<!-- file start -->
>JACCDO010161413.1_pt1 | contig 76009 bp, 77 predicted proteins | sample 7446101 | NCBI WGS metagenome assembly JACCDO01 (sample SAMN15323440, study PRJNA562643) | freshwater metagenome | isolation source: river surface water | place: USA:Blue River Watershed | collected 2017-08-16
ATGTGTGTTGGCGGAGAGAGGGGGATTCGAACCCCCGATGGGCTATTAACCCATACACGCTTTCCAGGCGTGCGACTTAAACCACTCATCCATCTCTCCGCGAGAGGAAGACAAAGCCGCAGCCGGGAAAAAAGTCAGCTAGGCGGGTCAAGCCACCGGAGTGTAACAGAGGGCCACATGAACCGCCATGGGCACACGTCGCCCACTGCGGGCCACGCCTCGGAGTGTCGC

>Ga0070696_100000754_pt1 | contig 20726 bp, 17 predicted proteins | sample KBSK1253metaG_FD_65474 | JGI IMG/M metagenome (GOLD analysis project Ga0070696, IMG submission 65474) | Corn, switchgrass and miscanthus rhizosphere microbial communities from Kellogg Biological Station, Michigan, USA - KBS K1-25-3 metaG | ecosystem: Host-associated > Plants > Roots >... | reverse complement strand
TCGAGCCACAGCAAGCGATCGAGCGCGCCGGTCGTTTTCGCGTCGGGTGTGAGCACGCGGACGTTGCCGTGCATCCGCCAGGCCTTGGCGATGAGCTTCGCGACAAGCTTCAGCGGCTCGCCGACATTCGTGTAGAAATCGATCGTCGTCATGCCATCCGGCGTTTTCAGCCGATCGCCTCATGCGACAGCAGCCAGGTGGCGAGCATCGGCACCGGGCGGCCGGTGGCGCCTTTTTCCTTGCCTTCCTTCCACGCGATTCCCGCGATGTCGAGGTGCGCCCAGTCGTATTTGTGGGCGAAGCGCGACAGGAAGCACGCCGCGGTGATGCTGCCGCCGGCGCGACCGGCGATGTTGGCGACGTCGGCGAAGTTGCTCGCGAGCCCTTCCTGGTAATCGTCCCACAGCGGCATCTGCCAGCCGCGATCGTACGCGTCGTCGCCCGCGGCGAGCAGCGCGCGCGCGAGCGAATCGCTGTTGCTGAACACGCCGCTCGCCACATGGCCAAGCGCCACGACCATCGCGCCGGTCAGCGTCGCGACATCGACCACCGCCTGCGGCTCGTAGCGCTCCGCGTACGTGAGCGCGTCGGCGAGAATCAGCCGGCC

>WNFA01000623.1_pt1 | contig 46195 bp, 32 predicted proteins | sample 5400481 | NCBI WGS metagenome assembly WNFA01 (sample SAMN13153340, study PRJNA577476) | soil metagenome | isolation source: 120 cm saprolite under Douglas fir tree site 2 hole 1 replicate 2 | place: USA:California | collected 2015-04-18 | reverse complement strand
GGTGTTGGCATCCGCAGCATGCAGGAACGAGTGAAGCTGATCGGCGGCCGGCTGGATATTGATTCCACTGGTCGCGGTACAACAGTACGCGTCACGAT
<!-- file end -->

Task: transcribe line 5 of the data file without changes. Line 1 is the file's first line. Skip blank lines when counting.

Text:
>WNFA01000623.1_pt1 | contig 46195 bp, 32 predicted proteins | sample 5400481 | NCBI WGS metagenome assembly WNFA01 (sample SAMN13153340, study PRJNA577476) | soil metagenome | isolation source: 120 cm saprolite under Douglas fir tree site 2 hole 1 replicate 2 | place: USA:California | collected 2015-04-18 | reverse complement strand